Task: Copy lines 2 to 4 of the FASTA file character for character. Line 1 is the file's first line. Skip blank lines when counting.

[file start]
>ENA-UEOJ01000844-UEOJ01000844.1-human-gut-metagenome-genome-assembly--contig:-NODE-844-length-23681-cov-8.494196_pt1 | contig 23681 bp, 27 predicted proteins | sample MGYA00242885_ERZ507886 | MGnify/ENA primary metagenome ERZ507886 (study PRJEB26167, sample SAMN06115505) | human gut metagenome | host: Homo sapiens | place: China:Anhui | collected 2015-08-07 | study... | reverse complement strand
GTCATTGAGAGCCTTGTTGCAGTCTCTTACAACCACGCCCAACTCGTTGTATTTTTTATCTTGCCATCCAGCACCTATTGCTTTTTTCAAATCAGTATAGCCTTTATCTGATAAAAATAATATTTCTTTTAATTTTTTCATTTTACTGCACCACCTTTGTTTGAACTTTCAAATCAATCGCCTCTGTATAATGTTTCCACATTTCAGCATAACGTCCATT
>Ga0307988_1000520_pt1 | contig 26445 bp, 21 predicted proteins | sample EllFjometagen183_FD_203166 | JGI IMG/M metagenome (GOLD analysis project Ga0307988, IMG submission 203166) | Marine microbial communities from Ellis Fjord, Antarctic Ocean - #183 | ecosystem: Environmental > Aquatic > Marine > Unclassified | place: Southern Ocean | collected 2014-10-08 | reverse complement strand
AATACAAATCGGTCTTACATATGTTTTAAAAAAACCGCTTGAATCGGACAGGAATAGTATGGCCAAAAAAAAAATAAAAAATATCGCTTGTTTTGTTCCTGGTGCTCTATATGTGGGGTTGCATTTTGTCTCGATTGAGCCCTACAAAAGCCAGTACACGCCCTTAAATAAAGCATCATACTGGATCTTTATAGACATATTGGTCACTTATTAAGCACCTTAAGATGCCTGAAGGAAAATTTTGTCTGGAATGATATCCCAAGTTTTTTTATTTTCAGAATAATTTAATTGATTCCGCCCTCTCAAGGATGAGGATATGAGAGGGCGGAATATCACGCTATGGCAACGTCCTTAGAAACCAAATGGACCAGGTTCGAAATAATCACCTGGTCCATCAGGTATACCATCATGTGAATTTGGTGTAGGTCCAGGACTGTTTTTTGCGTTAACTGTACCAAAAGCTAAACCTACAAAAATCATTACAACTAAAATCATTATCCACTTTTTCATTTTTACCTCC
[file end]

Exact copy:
GTCATTGAGAGCCTTGTTGCAGTCTCTTACAACCACGCCCAACTCGTTGTATTTTTTATCTTGCCATCCAGCACCTATTGCTTTTTTCAAATCAGTATAGCCTTTATCTGATAAAAATAATATTTCTTTTAATTTTTTCATTTTACTGCACCACCTTTGTTTGAACTTTCAAATCAATCGCCTCTGTATAATGTTTCCACATTTCAGCATAACGTCCATT
>Ga0307988_1000520_pt1 | contig 26445 bp, 21 predicted proteins | sample EllFjometagen183_FD_203166 | JGI IMG/M metagenome (GOLD analysis project Ga0307988, IMG submission 203166) | Marine microbial communities from Ellis Fjord, Antarctic Ocean - #183 | ecosystem: Environmental > Aquatic > Marine > Unclassified | place: Southern Ocean | collected 2014-10-08 | reverse complement strand
AATACAAATCGGTCTTACATATGTTTTAAAAAAACCGCTTGAATCGGACAGGAATAGTATGGCCAAAAAAAAAATAAAAAATATCGCTTGTTTTGTTCCTGGTGCTCTATATGTGGGGTTGCATTTTGTCTCGATTGAGCCCTACAAAAGCCAGTACACGCCCTTAAATAAAGCATCATACTGGATCTTTATAGACATATTGGTCACTTATTAAGCACCTTAAGATGCCTGAAGGAAAATTTTGTCTGGAATGATATCCCAAGTTTTTTTATTTTCAGAATAATTTAATTGATTCCGCCCTCTCAAGGATGAGGATATGAGAGGGCGGAATATCACGCTATGGCAACGTCCTTAGAAACCAAATGGACCAGGTTCGAAATAATCACCTGGTCCATCAGGTATACCATCATGTGAATTTGGTGTAGGTCCAGGACTGTTTTTTGCGTTAACTGTACCAAAAGCTAAACCTACAAAAATCATTACAACTAAAATCATTATCCACTTTTTCATTTTTACCTCC